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Litigation Highlight: Juzumas and Second Amendment Challenges to NY’s Longarms Surrender Requirement

Last month, in Juzumas v. Nassau County, a Second Circuit panel ruled per curiam that New York’s statute governing licenses for firearm possession mandated that the defendant surrender his longarms once his pistol license was revoked. However, because the County policy purporting to implement this policy was unclear, the Court vacated the district court’s ruling and remanded the issue of whether and when the defendant can again possess longarms, and whether the County’s policy complies with the Second Amendment. The panel cited the County’s inability to “provide a complete description of when it will be lawful for Juzumas to acquire longarms” and mentioned that the County should be able to offer up these facts and their application “presumably on remand.” (The plaintiff did not challenge NY’s state law, but only the County policy.)  

Juzumas received a pistol license from Nassau County in 2003. Five years later, he was arrested for conspiring to import controlled substances. Under the County’s law, the officer who arrested him confiscated his pistol license and pistols. In 2012, Juzumas pleaded guilty to a misdemeanor conspiracy to defraud the United States connected to his 2008 arrest. Several years later, the County sent him a letter stating his pistol license was revoked. The letter provided three bases for the license revocation: arrest history, conviction, and lack of good moral character.

After receiving the letter, Juzumas gave his longarms to various people in his life. He tried to appeal his pistol license revocation but was unsuccessful.

Juzumas later sued the County in federal court, asserting that the County’s requirement that he surrender possession and ownership of his longarms after his pistol license was revoked is unconstitutional as applied to him. Because he did not challenge the state law, he claimed that the County’s policy interprets the NY Penal Law broader than the state law itself.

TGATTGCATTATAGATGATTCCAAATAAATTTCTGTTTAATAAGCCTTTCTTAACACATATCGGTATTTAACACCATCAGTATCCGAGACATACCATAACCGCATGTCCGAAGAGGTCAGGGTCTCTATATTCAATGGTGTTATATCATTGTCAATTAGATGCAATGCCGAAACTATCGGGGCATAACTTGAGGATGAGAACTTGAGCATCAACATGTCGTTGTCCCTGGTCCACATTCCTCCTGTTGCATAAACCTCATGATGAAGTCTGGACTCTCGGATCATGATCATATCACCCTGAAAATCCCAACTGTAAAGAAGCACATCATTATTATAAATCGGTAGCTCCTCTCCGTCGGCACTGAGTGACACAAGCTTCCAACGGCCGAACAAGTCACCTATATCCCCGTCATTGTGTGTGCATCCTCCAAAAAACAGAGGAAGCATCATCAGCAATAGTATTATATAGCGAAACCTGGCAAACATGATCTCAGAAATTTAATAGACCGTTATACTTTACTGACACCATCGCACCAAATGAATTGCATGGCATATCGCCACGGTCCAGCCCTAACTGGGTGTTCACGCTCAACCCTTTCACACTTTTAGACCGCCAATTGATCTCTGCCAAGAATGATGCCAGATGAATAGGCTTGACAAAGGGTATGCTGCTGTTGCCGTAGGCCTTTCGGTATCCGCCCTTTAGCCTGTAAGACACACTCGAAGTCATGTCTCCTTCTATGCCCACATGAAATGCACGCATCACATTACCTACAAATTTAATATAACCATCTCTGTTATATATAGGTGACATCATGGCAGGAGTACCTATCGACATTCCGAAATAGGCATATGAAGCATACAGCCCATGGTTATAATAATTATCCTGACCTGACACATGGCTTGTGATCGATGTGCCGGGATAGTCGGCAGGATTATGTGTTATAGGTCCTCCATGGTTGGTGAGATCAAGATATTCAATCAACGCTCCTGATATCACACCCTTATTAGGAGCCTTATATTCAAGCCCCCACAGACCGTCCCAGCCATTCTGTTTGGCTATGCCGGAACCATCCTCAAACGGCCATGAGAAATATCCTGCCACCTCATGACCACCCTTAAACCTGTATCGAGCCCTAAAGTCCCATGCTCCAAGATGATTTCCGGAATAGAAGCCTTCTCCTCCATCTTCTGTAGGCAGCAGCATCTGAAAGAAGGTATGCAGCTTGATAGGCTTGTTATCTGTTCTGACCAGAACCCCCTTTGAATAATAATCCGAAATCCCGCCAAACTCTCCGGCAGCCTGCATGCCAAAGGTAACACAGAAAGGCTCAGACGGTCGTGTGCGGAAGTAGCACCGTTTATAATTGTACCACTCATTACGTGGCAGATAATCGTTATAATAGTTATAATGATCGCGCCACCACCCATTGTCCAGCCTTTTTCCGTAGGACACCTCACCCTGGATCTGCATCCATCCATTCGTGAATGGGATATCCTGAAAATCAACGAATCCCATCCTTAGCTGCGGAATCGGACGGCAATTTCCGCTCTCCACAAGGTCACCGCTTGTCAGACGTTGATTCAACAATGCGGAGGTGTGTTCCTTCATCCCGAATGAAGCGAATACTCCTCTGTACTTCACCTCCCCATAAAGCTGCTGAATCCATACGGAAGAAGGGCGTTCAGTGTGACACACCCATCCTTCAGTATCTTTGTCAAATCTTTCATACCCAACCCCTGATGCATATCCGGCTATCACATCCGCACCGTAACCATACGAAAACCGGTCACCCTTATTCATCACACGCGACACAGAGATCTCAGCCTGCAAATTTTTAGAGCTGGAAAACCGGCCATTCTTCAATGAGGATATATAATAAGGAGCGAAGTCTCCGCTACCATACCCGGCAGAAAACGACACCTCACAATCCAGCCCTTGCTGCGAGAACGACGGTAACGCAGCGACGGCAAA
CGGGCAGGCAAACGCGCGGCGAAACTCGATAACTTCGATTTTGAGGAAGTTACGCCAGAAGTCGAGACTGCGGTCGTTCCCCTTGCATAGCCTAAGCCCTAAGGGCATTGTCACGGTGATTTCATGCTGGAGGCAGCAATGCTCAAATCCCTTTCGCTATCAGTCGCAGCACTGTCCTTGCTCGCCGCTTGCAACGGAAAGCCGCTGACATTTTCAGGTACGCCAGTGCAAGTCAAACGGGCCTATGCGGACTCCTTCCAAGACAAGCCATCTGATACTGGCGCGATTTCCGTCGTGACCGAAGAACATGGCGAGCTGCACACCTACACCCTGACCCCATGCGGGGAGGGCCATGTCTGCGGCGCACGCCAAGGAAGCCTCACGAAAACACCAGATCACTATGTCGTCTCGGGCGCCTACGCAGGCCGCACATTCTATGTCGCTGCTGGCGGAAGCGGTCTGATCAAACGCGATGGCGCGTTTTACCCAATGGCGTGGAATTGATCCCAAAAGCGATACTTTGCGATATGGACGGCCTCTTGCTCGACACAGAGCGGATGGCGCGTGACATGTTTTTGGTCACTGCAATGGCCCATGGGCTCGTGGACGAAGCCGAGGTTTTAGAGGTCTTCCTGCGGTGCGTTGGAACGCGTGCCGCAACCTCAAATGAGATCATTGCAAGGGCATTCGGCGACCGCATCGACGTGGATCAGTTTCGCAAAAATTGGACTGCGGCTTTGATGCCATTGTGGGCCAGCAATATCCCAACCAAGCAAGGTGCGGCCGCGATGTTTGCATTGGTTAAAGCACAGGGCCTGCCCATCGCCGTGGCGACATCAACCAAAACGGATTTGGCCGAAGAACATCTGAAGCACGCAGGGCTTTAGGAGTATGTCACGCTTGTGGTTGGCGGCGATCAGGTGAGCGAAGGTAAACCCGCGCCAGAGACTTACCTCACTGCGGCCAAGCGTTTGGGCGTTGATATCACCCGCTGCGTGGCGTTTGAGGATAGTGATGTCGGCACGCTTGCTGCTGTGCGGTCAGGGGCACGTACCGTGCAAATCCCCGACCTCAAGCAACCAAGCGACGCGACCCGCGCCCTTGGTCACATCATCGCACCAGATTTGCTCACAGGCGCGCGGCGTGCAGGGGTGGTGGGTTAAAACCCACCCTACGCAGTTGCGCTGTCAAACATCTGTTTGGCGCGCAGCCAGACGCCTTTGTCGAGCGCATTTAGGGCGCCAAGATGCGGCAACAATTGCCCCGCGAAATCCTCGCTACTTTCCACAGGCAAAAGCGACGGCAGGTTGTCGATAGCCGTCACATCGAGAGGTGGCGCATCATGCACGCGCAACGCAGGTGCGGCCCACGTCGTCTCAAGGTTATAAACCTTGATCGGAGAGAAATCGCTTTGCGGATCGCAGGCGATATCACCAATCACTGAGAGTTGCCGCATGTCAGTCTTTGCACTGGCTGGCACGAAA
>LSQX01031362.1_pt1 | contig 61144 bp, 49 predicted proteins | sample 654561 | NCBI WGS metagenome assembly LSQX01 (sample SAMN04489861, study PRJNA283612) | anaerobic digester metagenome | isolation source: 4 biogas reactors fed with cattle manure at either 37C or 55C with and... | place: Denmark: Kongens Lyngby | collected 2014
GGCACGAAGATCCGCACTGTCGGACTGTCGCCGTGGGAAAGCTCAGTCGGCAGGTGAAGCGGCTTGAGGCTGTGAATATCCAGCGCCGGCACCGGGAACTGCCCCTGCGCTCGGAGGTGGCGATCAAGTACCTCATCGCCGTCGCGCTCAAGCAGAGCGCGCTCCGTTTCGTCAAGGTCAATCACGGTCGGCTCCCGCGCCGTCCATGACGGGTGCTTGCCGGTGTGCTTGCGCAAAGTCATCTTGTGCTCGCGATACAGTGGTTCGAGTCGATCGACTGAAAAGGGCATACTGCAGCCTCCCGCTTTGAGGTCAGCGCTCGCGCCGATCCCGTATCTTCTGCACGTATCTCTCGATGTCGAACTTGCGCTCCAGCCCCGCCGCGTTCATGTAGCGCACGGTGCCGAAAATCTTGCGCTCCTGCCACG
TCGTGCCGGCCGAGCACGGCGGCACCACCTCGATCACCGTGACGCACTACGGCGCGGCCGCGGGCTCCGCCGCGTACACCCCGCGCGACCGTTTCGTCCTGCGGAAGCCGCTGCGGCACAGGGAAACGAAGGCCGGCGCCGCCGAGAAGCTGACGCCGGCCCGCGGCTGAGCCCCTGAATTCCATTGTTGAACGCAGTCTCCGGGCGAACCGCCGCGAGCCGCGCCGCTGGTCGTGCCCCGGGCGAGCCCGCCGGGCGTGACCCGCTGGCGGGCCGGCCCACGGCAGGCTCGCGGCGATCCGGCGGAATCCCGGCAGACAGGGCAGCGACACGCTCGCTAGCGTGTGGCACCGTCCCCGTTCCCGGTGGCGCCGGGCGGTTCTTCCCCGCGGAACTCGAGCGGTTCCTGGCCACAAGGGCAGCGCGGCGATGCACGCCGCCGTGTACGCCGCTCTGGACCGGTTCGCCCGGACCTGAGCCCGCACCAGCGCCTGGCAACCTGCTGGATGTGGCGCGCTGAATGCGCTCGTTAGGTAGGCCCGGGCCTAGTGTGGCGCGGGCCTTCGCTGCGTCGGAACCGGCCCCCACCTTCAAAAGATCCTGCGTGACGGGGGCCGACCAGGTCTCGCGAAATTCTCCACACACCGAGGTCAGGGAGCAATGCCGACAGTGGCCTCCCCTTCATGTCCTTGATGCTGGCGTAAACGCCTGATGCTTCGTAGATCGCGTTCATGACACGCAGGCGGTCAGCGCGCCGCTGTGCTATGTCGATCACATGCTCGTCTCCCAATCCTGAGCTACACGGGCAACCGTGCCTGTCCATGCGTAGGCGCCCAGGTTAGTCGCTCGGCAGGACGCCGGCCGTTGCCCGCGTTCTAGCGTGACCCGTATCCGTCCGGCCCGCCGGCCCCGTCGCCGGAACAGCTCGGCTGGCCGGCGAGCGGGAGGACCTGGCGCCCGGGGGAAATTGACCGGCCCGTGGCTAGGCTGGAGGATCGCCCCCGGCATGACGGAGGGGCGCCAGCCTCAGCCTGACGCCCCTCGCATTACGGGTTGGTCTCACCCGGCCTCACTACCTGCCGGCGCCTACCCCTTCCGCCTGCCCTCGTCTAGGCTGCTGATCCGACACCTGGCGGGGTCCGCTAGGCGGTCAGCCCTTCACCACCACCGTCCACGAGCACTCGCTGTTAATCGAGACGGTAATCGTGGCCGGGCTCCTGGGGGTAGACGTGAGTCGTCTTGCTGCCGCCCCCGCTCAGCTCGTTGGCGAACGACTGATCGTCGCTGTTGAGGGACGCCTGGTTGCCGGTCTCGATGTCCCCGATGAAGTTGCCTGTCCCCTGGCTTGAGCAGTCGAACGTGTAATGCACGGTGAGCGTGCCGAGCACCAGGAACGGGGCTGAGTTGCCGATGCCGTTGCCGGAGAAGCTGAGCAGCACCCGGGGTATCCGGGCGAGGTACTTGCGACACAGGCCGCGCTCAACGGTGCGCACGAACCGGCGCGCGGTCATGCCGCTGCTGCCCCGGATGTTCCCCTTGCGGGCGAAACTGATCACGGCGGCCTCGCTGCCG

The trial court granted summary judgment in favor of Nassau County, holding that the County acted to enforce a mandatory provision of state law and so was not a proper defendant under Vives v. City of New York (2d Cir. 2008). In that case, the Second Circuit  ruled that a municipality cannot be held liable for its enforcement of state law so long as it adopted a conscious policy of enforcing the specific law in question. Further, the District Court granted Nassau County’s motion for summary judgment on Juzuma’s First, Second, and Fourth Amendment Claims, related Monell claims (claims commonly included in lawsuits against police officers to get at county funds), and the § 1983 claim. However, it concluded that Juzumas did have a Fourteenth Amendment due process claim because he should have received a hearing before being permanently deprived of his long guns. Juzumas appealed the grant of summary judgment on the Second and Fourth Amendment claims. As mentioned above, the Second Circuit affirmed the district court in part but remanded for the district court to address part of Juzumas’s Second Amendment claim, and its related Monell claim.

The specific New York law at issue was NY Penal Law § 400.00(1) which governs a citizen’s eligibility to own a firearm in the state. In New York, it is necessary to have a license in order to possess a firearm. The section provides that: “no license shall be issued or renewed except for an applicant” who meets various listed requirements. Relevant here, some of the requirements are that the applicant is “of good moral character,” and that there is “no good cause” to deny the applicant the license. Under the state law, local counties are charged with licensing responsibility within their domains. Of note, there is no licensing scheme for longarms. However, the NY Law does touch on long gun possession by someone who has had their pistol license revoked, and some of those provisions are at dispute in the case.

There are several ways for someone’s pistol license to be revoked in the state. Some are mentioned in § 400.00(11)(a), providing that if a licensee is convicted of a felony or “serious offense,” and that if the holder “at any time becom[es] ineligible to obtain a license under this section,” that fact “shall operate as a revocation of the license.” Within § 400.00(11), subsection (c) states that whenever someone’s license is suspended under subsection (a) or (b), then the person “shall surrender such license to the appropriate licensing official and any and all firearms, rifles, or shotguns owned or possessed by such person shall be surrendered to an appropriate law enforcement agency.” This subsection, the Court writes, connects longarm possession and pistol licenses.